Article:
Using Actions/Hooks in Child Themes

So, if you’ve been using Child Themes for awhile, you might be very used to the normal way of modifying our themes. You take a file (like 404.php, archive.php, or another file in the root directory) and copy it into your child theme. Then you make a few modifications, and bam! It works.

This is awesome. But the problem is that it only works for the code in the root directory. These files in the root directory are called ‘templates’, and WordPress automatically makes the files child theme friendly.

The issue is that there is a whole other set of files that you can’t do this with. They are called ‘core files’. In Vantage (and other themes), this includes every file outside of the root directory (/includes/, /framework/, etc). These files are used for lots of different complicated jobs that go into making our themes so powerful. And just like it wouldn’t be a good idea to just start going in and replacing parts of WordPress, you don’t want to start replacing random parts of themes.

Hooks & Filters

But just because you can’t just go in and replace stuff, doesn’t mean you shouldn’t be able to customize how the theme works. That’s why WordPress has Hooks and Filters. They let you inject your code into certain parts of our themes without breaking things (most of the time).

The best way to learn about Hooks & Filters is to read about it on the WordPress Codex. Ignore the part where they call it the Plugin API, it works just fine for themes as well.

Read that? Cool. Let’s keep going.

Hooking into Vantage (or other themes)

Given you just read about hooks, you know that when you add a function to a certain event, WordPress will call that function when the event happens. For instance, I can hook a function to ‘save_post’, and it will be called every time the post is saved.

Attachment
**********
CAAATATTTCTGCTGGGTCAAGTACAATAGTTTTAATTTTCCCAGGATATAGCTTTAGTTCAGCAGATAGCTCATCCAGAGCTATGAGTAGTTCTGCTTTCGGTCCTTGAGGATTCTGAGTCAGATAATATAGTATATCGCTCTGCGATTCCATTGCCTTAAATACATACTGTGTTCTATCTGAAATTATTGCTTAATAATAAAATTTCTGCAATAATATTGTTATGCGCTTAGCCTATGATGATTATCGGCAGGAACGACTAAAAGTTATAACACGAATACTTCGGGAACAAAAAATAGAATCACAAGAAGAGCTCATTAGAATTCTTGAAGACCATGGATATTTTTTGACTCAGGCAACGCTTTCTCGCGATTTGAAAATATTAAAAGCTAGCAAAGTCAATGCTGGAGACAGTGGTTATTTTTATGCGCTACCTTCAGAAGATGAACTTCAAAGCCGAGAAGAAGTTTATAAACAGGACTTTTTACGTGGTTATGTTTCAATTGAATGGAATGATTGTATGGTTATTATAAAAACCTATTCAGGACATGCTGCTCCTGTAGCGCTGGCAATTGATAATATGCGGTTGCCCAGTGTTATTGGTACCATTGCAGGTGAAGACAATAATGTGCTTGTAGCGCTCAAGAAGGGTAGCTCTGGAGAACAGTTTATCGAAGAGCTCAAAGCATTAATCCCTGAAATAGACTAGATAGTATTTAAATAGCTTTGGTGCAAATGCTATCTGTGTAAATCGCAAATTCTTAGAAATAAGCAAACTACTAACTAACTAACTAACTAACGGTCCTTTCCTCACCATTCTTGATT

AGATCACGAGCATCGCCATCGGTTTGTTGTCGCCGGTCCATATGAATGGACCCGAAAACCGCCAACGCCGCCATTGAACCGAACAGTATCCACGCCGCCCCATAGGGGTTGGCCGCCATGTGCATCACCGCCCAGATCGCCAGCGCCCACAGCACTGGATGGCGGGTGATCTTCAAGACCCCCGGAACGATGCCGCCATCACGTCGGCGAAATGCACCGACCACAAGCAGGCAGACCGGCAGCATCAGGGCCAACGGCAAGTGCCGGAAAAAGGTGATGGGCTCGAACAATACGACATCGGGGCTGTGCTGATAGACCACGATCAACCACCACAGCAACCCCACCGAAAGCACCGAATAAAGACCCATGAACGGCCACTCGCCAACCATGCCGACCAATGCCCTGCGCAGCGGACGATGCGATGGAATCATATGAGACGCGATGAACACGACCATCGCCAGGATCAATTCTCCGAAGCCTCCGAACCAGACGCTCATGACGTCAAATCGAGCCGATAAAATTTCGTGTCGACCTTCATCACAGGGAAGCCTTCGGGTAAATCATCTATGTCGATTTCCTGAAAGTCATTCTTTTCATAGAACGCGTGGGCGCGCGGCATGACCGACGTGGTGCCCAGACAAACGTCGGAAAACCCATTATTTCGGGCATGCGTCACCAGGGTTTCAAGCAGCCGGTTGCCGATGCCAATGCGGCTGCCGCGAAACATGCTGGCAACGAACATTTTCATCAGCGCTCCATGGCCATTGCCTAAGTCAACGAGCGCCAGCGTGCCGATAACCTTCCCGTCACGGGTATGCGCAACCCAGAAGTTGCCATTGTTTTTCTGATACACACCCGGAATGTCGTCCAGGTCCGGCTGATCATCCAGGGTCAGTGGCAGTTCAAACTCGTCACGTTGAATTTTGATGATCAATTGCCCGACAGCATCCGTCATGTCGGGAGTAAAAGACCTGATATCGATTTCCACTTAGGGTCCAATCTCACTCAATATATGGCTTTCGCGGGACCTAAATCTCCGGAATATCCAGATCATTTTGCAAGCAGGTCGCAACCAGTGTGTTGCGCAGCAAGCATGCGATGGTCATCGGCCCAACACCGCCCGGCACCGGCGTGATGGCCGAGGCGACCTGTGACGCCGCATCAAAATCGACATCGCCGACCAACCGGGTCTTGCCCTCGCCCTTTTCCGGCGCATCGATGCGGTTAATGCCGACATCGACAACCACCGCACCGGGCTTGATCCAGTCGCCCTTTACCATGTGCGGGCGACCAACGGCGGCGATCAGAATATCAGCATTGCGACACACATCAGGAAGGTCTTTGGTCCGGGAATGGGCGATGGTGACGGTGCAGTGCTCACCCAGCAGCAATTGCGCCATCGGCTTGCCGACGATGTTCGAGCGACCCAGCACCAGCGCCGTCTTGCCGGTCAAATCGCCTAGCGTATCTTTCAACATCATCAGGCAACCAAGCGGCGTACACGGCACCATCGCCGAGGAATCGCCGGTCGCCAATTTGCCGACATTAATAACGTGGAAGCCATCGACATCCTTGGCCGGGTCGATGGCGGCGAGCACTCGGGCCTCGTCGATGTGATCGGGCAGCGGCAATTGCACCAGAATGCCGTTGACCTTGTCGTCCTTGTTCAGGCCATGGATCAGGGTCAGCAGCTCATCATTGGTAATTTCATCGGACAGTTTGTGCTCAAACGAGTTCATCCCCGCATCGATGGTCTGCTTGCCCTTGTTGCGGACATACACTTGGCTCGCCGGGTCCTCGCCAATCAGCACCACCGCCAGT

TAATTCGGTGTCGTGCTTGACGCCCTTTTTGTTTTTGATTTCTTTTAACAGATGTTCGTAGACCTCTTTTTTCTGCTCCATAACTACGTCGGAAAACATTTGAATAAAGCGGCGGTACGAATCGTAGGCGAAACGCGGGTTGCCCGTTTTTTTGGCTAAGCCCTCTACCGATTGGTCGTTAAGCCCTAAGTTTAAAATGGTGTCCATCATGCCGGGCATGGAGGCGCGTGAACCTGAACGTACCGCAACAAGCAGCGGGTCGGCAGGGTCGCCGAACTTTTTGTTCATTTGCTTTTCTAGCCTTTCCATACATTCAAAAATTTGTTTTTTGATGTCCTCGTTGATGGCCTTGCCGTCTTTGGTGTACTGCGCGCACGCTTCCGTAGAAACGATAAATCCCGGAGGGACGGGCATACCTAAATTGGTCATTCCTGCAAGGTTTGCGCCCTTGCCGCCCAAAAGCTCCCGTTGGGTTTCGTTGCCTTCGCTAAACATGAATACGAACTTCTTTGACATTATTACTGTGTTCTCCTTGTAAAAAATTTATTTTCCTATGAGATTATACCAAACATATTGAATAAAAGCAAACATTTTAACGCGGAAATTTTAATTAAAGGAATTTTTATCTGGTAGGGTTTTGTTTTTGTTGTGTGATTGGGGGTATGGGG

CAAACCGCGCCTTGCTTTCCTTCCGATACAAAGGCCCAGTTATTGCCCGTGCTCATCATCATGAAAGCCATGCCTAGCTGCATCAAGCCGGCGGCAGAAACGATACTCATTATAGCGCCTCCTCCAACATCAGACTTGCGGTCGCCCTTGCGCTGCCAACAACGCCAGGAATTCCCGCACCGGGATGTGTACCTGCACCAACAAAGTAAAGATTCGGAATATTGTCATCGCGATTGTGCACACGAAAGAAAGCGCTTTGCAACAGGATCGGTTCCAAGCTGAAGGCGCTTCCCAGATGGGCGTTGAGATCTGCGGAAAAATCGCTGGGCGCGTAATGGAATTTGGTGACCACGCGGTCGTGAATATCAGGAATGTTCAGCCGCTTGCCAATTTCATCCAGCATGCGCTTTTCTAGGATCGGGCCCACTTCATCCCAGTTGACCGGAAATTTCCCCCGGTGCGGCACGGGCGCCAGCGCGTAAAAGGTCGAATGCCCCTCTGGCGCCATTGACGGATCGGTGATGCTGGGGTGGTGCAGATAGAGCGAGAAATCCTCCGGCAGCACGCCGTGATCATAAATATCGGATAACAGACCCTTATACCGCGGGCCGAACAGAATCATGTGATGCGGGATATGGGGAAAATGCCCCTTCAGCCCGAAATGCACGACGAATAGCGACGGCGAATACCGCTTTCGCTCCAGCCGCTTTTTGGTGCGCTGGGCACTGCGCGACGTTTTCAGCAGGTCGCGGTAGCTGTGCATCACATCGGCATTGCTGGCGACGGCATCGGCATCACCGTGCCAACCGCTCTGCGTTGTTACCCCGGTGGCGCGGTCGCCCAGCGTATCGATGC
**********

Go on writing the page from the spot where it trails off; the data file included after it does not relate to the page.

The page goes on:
The cool part about this is it is just as easy to hook something as it is to unhook something. Let’s say the following code was in a core file in Vantage:

add_action( 'save_post', 'va_email_me' );
function va_email_me( $post_id, $post ){
    wp_mail( 'example@example.com', $post->post_title, 'This post was posted' );
}

Let’s say that you want the email to go to example1@example.com instead of example@example.com. Well, you can’t just go in and change the line of code because it would get overwritten the next time you update. You might be thinking, I wish AppThemes had put in a filter so I could change the email address.

Well, instead of posting a request and waiting for our response, you can simply use a child theme or function to unhook our function, and replace it with yours.

remove_action( 'save_post', 'va_email_me' );
add_action( 'save_post', 'my_email_me' );
function my_email_me( $post_id, $post ){
    wp_mail( 'example1@example.com', $post->post_title, 'This post was posted. YAY' );
}

As you can see, in our child theme’s functions.php, we simply made a call to remove the action that hooks ‘save_post’ and Vantage’s ‘va_email_me’ together, and added our own version of it.

This method works with almost all of our code. In Vantage, there are over 190 calls to ‘add_action’.

However, you should be careful with the things you unhook. We don’t put in any code in Vantage that we don’t deem necessary to making our product as awesome as possible. So, if you unhook some really core things (registering custom post types, taxonomies, etc), be prepared for some things to not work right.

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Rating: 4.7 - 11 votes

Written by: on September 18, 2012. Last modified: September 22, 2012

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